Jewish Home party leaders unveiled their legislative proposal to assert the authority of the Knesset over the High Court, the latest stage in the struggle for power between Israel’s left-wing judiciary and right-wing politicians.
The draft bill seeks to prevent the courts from striking down at least some laws passed by the Knesset.
It provides for the Knesset to be able to pass a Basic Law with a majority of at least 61 members in each of its three plenary readings. Only laws submitted by the cabinet, the Knesset’s Constitution, Law and Justice Committee, or a minimum of 20 MKs will be impervious to judicial reversal.
The draft further limits the court’s capacity to intervene in legislative acts by requiring a special panel of nine justices with a two-thirds majority.
But even in the event the justices can assemble that majority, the Knesset will still be able to enact the law with a majority of 61 MKs, for up to five years, and with the option of renewing it after that time, according to the draft.
Jewish Home chairman Naftali Bennet told Hadashot on Tuesday: “Today we are telling the High Court: ‘Not everything is subject to the court.’ The government should govern and judges should judge. The Basic Law on Legislation will define in a balanced manner the boundaries between the various authorities.”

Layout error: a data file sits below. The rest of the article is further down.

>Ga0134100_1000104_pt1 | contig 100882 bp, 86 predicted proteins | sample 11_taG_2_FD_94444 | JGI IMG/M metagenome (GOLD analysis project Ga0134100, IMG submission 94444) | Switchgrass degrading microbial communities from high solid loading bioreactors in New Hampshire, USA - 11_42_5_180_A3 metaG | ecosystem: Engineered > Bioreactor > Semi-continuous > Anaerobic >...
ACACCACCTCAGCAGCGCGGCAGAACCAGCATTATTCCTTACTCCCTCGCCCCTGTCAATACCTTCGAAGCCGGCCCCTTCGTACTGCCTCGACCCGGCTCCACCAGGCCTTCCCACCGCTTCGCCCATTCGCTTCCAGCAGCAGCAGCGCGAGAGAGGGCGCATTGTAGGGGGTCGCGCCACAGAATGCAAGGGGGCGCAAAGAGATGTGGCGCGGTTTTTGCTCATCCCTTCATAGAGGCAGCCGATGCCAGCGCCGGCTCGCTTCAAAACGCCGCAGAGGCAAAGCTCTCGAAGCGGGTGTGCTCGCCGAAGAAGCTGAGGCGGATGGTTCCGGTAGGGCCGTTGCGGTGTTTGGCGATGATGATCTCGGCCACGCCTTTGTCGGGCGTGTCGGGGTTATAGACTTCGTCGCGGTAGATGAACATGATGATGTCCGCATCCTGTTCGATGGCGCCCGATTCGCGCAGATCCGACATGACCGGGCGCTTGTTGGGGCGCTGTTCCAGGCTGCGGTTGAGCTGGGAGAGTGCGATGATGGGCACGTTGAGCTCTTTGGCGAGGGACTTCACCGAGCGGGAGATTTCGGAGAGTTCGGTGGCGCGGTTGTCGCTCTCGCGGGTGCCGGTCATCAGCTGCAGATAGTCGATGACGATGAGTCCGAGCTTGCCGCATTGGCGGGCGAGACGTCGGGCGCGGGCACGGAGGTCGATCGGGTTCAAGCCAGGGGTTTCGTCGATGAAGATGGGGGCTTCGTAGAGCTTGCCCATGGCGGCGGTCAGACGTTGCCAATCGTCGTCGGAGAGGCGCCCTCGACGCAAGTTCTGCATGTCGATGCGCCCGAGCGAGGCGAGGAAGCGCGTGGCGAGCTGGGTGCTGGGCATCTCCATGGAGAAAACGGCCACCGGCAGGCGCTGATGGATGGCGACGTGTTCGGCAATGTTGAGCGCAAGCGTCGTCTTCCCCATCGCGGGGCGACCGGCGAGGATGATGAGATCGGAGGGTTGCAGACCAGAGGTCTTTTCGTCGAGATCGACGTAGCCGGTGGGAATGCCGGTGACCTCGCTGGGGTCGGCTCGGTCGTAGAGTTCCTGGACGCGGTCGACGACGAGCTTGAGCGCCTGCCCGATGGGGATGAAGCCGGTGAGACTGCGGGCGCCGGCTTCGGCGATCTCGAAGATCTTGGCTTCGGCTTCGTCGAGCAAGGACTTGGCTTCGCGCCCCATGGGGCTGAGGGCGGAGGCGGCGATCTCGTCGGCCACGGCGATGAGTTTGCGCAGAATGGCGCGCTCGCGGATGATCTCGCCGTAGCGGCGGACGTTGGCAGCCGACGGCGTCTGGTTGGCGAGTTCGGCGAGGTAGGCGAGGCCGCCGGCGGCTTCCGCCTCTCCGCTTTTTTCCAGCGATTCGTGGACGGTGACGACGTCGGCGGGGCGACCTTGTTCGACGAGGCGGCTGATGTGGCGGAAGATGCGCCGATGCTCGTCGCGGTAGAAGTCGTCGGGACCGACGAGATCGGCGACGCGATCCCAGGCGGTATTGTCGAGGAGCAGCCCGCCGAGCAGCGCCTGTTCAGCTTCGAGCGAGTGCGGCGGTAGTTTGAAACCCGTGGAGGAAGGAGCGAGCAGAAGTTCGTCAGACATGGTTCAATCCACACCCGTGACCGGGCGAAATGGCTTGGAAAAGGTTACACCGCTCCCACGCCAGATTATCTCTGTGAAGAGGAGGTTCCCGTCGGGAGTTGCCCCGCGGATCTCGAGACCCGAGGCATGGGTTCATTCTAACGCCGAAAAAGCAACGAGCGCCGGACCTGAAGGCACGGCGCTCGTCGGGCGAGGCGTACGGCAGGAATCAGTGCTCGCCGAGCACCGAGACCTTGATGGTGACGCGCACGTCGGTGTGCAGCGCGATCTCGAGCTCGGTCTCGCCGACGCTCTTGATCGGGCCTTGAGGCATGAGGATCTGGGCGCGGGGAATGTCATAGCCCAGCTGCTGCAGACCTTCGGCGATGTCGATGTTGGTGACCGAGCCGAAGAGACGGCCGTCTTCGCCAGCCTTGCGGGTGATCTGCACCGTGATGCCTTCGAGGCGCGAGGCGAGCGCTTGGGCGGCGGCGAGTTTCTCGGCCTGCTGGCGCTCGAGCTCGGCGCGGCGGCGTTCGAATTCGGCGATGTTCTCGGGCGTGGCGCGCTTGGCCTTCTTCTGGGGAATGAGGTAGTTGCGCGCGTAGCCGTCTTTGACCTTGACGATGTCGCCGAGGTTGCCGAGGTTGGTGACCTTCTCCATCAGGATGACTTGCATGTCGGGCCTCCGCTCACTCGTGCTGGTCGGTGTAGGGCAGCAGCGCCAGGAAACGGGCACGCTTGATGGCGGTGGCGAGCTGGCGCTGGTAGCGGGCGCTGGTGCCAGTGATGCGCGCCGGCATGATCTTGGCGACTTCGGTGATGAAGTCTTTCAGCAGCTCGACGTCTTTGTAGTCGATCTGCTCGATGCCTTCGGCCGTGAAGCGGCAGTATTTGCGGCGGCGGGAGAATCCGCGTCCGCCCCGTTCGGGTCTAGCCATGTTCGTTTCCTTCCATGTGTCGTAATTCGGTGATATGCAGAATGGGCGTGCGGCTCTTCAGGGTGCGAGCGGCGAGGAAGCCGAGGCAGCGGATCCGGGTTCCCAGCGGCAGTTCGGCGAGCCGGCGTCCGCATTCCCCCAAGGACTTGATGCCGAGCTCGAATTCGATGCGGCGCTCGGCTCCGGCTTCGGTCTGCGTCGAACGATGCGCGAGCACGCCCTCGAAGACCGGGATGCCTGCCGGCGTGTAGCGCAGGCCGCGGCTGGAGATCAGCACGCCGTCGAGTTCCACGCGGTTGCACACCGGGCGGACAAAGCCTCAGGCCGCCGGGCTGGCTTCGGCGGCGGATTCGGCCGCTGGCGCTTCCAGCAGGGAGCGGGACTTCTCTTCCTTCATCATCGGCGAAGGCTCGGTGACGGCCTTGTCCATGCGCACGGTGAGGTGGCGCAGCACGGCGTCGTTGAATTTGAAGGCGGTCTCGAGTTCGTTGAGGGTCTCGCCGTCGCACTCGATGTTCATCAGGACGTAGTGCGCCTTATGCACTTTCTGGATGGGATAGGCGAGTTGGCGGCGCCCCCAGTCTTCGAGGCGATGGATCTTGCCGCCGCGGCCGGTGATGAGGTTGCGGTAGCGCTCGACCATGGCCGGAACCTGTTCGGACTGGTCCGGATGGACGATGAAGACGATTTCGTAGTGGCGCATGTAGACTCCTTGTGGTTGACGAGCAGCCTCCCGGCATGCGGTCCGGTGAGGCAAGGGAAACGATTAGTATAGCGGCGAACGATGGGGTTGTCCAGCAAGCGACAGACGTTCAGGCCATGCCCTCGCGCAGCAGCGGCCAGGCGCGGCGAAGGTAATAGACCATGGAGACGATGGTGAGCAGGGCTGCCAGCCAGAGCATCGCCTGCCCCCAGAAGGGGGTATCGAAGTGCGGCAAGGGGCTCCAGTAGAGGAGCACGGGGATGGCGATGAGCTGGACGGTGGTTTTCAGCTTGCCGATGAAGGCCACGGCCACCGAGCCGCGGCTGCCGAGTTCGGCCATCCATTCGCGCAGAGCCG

“Judicial activism severely damaged Israeli democracy when it removed the people’s right to vote,” Justice Minister Ayelet Shaked (Jewish Home) said: “The Basic Law on Legislation will restore the norm formerly practiced in the State of Israel and will clearly define the boundaries of judicial review, the legislative process, the enactment of Basic Laws and the dialogue between the court and the Knesset.”
The move was adopted in response to a series of High Court rulings that struck down major legislation and government policy, including military exemptions for yeshivah students, detaining illegal migrants and most recently the Court’s six-month ultimatum to either return Hamas terrorist bodies or pass a new law.